Google: Local and Digital Now Joined at the Hip
In a blog post Google confirms what nearly everyone in local has known for years: the web drives trillions of dollars in real-world (buying) behavior. Mobile devices and, now, BOPIS/click and collect have simply made that more obvious. During COVID, people intensively used the internet to plan shopping trips for greater efficiency. For example Google says, "Searches for 'who has' + 'in stock' have grown by more than 8,000% year over." It offers additional stats and concludes by saying, "Every month in 2020, Google helped drive over two billion direct connections, including phone calls, requests for directions, messages, bookings and reviews for U.S. businesses."
- Google Maps is the nexus between the digital and physical – now awkwardly called "phyigital" by some. Google has no competitor in this.
- The company seeks to mediate the online-to-offline economy (O2O). Indeed, it even wants to become a kind of infrastructure for O2O.
- Google's advice is bland but accurate: "If you run a business with physical stores ... make sure your customers can easily find you online."
Apple's Opt-in Tracking Policy Weeks Away
Apple's "app tracking transparency" (ATT) rules, coinciding with the rollout of iOS 14.5, will launch this month. They require publishers and developers to obtain consent to use Apple's IDFA, impacting data available for targeting and attribution. The notices have already started appearing. I've seen two: WSJ and Macy's. ATT is part of a number of Apple privacy initiatives, including tracking prevention on Safari and "privacy nutrition labels" for apps. Regarding the latter, Google has finally included them for its iOS apps. And in related news, Killi, an opt-in data marketplace, introduced Unveil, which allows millions of consumers to view and edit the data collected about them.
- A recent survey suggests more than 70% of users will not opt-in, but that remains to be seen. Attitudes and behavior often differ.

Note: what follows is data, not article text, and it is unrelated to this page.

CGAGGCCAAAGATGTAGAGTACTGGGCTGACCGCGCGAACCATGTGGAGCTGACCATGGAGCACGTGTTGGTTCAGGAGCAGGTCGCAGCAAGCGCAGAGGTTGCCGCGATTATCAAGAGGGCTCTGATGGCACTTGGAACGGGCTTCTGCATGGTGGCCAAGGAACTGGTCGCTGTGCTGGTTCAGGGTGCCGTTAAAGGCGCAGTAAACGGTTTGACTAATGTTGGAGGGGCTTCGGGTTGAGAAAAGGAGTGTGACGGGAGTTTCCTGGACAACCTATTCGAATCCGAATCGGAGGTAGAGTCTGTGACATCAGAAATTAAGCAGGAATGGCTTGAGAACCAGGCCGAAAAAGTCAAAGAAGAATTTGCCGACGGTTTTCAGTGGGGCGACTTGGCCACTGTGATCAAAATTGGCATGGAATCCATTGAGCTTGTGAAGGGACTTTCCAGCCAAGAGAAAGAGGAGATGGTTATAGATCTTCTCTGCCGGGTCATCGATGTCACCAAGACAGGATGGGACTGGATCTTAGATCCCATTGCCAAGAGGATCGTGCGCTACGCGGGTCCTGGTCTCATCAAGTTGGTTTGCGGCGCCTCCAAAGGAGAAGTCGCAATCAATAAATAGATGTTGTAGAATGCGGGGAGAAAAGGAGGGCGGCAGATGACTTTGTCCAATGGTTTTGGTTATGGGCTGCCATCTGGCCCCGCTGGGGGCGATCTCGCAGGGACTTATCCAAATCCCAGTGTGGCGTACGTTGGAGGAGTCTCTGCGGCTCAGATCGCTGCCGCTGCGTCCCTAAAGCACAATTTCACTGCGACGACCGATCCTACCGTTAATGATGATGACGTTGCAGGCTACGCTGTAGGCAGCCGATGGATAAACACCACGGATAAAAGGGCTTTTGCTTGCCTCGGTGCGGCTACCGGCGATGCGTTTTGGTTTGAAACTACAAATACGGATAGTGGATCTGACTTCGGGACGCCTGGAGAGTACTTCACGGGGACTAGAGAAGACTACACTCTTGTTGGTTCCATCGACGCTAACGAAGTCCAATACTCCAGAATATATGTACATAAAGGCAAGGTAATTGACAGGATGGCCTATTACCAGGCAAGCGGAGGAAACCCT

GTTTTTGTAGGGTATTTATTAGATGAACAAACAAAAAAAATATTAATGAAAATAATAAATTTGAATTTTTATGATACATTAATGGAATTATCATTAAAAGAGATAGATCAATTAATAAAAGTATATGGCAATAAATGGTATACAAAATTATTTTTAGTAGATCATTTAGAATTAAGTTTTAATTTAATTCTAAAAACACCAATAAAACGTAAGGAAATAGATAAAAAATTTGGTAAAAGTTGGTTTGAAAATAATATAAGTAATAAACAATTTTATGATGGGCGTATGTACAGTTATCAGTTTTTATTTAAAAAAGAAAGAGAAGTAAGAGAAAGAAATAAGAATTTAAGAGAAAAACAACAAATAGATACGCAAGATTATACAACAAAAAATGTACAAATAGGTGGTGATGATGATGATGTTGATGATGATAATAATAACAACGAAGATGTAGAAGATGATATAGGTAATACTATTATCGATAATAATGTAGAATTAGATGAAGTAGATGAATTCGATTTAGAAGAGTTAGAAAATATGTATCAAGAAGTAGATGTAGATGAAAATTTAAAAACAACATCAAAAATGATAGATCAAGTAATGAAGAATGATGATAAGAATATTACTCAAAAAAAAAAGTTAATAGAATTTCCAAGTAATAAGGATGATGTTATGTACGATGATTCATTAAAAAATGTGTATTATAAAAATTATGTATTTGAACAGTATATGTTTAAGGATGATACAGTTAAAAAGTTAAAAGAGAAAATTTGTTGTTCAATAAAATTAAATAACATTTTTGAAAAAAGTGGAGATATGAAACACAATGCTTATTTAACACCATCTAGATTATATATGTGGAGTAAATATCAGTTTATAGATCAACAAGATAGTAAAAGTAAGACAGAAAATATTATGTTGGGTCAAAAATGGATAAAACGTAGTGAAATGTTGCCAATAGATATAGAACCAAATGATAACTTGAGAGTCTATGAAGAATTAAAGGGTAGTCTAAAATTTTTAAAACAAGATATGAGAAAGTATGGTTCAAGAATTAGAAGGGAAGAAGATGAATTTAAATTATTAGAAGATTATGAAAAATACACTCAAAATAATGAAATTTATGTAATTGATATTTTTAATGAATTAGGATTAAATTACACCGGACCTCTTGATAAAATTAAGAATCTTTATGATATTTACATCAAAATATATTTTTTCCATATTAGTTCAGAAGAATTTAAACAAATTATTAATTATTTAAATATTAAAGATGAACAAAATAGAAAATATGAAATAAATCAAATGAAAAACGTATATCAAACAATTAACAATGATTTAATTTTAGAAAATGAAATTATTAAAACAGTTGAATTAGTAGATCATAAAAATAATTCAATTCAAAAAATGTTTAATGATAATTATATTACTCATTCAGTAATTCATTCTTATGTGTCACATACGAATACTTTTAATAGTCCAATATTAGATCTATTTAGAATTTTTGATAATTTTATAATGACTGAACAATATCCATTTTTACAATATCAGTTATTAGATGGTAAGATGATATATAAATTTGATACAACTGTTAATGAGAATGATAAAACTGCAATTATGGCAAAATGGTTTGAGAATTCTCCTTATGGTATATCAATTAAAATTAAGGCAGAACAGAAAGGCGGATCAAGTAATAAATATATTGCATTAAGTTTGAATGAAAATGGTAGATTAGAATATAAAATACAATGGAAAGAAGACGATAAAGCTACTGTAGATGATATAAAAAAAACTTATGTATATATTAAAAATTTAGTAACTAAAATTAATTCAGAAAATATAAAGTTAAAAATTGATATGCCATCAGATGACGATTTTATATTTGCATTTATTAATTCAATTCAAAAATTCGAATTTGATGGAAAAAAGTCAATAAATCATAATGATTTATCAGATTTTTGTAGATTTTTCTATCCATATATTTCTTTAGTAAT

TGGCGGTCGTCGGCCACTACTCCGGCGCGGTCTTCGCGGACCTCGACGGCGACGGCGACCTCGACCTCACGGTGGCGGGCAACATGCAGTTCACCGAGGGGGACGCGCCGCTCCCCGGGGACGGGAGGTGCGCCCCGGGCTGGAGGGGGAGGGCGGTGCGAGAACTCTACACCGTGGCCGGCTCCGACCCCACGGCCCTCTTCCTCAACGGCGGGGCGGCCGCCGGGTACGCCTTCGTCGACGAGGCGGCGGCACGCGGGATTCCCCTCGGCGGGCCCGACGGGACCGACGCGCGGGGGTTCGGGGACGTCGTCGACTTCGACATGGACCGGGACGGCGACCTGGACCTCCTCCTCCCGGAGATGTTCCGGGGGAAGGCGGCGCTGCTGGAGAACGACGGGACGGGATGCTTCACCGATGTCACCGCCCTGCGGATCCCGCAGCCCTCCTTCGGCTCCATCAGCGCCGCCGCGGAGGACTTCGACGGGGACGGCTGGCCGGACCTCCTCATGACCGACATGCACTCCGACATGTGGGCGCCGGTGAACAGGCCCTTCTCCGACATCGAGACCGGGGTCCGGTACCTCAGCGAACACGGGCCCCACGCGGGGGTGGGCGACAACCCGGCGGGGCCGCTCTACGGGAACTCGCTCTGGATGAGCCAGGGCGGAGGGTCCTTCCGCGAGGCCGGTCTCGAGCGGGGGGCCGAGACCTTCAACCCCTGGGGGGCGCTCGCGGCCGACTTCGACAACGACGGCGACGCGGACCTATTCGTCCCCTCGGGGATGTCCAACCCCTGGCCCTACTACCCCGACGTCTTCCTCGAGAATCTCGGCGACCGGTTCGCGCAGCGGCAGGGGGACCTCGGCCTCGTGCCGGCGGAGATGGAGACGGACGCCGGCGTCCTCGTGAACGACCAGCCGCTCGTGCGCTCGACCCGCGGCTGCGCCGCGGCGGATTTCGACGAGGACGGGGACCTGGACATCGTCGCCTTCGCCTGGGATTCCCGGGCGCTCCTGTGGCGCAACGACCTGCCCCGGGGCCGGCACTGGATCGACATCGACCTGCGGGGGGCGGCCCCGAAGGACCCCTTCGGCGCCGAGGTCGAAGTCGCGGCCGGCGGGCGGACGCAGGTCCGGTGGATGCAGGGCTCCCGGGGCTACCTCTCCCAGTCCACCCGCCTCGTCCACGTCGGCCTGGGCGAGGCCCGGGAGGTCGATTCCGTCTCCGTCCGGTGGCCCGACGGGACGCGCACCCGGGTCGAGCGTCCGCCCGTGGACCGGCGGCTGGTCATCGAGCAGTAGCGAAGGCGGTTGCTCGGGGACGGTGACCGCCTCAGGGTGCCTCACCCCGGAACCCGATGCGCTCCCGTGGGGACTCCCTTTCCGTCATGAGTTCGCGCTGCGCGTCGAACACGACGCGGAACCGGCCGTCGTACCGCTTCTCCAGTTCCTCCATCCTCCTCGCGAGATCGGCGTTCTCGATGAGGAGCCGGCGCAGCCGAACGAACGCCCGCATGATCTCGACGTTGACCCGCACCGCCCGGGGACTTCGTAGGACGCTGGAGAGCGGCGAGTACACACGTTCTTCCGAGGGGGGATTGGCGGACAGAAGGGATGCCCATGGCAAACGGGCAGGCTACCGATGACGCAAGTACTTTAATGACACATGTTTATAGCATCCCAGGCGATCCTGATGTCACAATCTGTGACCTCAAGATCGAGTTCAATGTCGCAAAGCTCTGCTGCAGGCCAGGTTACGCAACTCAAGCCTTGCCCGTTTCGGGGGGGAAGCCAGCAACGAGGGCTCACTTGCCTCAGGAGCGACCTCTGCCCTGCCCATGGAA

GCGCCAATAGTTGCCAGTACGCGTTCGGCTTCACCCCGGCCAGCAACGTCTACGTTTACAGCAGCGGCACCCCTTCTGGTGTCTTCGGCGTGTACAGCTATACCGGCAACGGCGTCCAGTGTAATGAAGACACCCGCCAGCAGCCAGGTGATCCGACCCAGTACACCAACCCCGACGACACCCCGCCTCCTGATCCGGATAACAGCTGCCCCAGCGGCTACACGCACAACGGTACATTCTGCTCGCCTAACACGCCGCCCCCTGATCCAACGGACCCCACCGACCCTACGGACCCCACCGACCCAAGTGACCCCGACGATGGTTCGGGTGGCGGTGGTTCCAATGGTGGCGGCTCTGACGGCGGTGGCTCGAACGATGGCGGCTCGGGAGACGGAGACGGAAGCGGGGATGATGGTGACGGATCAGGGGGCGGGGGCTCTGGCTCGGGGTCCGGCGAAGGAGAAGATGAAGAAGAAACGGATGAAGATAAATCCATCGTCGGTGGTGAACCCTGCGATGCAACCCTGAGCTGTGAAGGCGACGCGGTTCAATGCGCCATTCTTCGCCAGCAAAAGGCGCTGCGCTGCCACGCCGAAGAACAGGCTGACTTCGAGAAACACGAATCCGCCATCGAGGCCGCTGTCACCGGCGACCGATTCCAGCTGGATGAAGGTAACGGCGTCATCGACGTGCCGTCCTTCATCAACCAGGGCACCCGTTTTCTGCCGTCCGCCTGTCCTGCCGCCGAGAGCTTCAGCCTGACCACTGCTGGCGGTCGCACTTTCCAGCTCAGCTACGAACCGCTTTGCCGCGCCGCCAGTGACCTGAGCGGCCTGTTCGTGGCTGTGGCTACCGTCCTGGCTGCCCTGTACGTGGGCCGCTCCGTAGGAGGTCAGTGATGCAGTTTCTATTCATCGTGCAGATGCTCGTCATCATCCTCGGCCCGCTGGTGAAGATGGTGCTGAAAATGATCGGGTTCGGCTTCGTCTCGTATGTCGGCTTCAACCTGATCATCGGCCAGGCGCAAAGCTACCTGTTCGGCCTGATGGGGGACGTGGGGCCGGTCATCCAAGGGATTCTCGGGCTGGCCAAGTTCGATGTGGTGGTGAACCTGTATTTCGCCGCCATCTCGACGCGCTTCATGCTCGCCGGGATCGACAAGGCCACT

- Unlike GDPR or CCPA, which can be cumbersome for consumers to use, Apple's opt-in screens are simple; many will thus block tracking.
- It's going to be extremely challenging to make the opt-in case to consumers, placing more importance on first-party data efforts.
Yahoo Answers Shutting Down
With a Yahoo Answers-like FAQ page, Yahoo announced its Answers product would close up shop on May 4. Answers was launched in 2005. At the time Google had a pre-existing, paid service coincidentally called Google Answers. However, Yahoo's product was free and Google Answers ended a year later. While Yahoo Answers wasn't the first Q&A product, it was the most enduring – until now. It took the idea of online forums and scaled that across thousands of topics. Answers was a core product along with Yahoo Directory and Yahoo Groups. Yahoo saw human knowledge as both a complement and alternative to search. But quality was uneven. Quora is its arguable successor.
- Yahoo Answers often ranked highly in search results and became part of many SEO strategies early on, but that declined over time.
- There were many past, unsuccessful efforts, including by Facebook, to create "knowledge engines" or "answer engines" powered by people. YouTube plays that role to some degree in a how-to search context.
- There's more noise online than ever; human-generated answers remains a compelling idea. But nobody can seem to get the model right.
- Amazon's share of US digital ad revenue now over 10%.
- IAB: 2020 2H digital ad growth compensated for 1H declines.
- Google Local Pack changes suggest economic recovery.
- Here are a year's worth of consumer insights from Instacart.
- Yelp introduces Asian-owned business attribute.
- MasterCard expands third party digital offerings for SMBs.
- Reputation buys Nuvi, as rep mgmt evolves into CX mgmt.
- UBS: 80K more US stores will close by 2026, e-commerce to 30%.
- Clubhouse raising money at a huge new $4 billion valuation.
- Two million podcasts, but only 880K have more than a few episodes.
- Apple's Find My tech opens up to third party developers.
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